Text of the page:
A Soft-Landing Scenario Gains More Adherents but How Long Will it be Viable?

In February this year we wrote an article entitled A Funny Thing Happened on the Way to the Recession. It observed that the consensus of commentators was calling for a recession but concluded that such an outcome was unlikely. Our rationale was based on two things. First from a contrarian aspect, when widespread views of an impending economic decline take hold it’s not unreasonable to expect people will take steps to protect themselves ahead of time. After all, who wants to remain on the railroad tracks when it is obvious a train is coming? A second, and a more practical reason for our optimistic outlook was that some historically reliable forward-looking economic indicators had begun to improve.

Fast forward to the current situation, where opinion has shifted away from recession in favor of a soft-landing scenario. Does that same contrary analysis mean a recession is now more likely? The simple answer is no, not yet anyway! First, the current soft-landing views are not as widespread and solidified as were recessionary expectations earlier this year. We can see that from Chart 1, which compares University of Michigan consumer sentiment to the Conference Board’s Coincident Indicators. If expectations had grown too optimistic this would show up in the data. However, the long-term smoothed momentum for sentiment is currently at a subdued reading. Indeed, it has just violated a key down trendline. Such action indicates a firming of upside momentum, which suggests a further improvement in confidence and the economy lies directly ahead.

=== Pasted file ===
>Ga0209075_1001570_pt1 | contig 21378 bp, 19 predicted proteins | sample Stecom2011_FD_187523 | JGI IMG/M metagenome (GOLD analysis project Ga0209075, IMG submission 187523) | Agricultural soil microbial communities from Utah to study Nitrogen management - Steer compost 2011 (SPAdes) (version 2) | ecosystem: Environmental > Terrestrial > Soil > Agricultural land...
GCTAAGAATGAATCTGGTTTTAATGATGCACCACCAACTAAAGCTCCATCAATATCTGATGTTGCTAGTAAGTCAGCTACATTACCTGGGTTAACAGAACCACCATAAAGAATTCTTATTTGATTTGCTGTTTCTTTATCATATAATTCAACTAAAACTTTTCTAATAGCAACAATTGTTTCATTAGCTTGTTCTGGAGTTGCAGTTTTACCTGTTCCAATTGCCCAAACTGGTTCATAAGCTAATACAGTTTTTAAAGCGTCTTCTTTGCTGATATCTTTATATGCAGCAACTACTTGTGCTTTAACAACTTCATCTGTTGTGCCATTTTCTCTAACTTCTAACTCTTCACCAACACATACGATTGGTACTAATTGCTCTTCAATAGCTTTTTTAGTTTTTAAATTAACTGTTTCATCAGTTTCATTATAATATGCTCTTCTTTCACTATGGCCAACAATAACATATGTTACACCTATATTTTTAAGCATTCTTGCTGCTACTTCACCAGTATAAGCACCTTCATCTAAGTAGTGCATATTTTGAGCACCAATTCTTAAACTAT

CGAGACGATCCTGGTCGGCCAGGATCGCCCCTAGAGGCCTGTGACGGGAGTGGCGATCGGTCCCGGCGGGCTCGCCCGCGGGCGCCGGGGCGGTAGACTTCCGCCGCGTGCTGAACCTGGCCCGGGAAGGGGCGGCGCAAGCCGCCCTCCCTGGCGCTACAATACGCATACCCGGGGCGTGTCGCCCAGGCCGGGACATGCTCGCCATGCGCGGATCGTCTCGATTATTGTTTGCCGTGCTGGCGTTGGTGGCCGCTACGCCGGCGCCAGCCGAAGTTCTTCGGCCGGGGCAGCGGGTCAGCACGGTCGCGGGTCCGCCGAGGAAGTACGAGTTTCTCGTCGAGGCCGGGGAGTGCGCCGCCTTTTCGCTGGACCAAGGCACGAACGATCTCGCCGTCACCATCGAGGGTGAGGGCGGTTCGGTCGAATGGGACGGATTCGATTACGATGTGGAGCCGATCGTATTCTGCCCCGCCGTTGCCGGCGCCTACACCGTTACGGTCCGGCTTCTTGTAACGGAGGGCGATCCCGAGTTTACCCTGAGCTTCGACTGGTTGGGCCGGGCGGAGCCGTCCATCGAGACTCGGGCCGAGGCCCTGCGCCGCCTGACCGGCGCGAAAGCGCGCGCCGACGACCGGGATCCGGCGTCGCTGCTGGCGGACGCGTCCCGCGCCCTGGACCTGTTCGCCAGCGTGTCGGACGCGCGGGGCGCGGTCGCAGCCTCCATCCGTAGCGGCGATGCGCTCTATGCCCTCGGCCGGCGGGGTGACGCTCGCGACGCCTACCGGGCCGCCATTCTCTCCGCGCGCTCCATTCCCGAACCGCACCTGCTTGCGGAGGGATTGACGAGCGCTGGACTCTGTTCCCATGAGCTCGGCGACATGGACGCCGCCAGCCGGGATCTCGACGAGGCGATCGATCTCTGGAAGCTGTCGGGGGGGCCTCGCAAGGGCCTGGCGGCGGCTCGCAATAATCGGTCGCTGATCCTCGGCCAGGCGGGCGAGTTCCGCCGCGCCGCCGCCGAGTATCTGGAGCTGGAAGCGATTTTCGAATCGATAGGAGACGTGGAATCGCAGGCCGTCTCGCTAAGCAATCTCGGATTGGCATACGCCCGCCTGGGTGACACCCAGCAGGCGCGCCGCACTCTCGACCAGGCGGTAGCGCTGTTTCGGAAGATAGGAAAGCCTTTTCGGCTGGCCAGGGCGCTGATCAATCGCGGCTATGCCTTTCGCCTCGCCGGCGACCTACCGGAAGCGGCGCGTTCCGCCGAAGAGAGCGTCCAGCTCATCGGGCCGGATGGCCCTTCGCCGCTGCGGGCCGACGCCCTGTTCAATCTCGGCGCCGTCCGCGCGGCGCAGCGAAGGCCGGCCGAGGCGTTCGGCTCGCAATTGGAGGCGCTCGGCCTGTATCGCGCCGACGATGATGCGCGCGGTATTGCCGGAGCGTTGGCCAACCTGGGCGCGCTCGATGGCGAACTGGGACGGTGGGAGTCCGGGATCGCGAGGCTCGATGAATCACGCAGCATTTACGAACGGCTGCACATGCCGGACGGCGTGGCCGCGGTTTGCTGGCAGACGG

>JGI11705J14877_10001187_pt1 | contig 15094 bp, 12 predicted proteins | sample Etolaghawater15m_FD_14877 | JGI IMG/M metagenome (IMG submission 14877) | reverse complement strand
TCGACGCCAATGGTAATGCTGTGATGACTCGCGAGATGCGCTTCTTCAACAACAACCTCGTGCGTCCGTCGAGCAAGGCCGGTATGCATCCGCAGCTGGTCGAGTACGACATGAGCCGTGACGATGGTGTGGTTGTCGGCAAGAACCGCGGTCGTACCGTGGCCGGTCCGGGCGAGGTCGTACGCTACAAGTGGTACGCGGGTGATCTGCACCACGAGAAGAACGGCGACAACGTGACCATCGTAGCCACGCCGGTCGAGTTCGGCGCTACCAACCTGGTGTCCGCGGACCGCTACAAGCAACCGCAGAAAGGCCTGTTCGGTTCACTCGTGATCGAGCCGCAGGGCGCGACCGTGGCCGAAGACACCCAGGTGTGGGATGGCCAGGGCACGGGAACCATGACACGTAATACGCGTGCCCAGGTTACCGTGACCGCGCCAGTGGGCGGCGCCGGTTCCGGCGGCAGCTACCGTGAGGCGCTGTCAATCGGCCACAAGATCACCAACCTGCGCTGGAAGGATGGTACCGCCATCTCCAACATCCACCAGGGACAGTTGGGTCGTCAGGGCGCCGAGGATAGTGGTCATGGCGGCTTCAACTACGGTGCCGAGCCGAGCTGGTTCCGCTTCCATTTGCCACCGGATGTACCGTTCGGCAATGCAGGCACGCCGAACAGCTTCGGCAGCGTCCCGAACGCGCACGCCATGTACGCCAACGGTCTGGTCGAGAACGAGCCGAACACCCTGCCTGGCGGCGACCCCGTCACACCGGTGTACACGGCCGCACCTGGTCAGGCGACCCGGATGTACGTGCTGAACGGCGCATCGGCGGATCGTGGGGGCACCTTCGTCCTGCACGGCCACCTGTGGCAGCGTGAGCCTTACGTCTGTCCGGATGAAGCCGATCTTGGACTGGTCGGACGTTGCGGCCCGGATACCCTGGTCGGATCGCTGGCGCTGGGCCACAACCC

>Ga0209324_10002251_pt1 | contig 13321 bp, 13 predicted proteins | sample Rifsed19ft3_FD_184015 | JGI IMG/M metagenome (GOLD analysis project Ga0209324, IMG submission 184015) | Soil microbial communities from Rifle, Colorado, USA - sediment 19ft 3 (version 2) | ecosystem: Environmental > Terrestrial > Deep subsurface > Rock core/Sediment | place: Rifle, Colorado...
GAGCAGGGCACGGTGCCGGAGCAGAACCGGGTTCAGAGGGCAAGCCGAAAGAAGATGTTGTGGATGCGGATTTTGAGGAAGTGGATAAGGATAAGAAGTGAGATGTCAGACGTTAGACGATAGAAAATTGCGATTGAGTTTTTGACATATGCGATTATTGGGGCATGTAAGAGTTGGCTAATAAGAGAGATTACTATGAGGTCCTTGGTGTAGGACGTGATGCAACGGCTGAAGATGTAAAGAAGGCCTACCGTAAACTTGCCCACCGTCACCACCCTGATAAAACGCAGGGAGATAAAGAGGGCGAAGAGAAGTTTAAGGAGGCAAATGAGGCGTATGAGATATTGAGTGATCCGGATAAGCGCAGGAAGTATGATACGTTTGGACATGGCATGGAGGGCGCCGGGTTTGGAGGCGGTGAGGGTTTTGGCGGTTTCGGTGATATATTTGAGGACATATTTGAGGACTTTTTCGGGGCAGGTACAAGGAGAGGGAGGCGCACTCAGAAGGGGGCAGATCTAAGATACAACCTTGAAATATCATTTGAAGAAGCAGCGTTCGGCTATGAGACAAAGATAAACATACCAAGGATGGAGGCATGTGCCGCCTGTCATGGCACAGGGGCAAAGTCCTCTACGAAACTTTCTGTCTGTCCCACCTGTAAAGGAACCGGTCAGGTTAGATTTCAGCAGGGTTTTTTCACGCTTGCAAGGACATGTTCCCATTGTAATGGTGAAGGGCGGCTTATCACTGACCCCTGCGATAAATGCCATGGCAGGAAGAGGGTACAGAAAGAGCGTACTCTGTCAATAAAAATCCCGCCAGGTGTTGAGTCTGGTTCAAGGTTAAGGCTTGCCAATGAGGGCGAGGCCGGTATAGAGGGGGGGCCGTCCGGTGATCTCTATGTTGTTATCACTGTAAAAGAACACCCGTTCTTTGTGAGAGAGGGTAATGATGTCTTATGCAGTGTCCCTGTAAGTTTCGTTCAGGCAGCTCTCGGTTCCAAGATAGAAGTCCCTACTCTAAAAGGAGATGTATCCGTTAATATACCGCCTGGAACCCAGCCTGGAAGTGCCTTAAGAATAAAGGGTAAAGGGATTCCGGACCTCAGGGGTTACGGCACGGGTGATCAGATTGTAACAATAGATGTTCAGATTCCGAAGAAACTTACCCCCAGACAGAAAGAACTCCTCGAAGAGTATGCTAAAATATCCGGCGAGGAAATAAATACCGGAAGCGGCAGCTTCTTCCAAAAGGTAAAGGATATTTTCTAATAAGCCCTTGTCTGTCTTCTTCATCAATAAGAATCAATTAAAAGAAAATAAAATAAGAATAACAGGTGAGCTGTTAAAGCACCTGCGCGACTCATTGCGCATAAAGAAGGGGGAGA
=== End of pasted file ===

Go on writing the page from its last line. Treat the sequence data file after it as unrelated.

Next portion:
Coincident Indicators vs Consumer Sentiment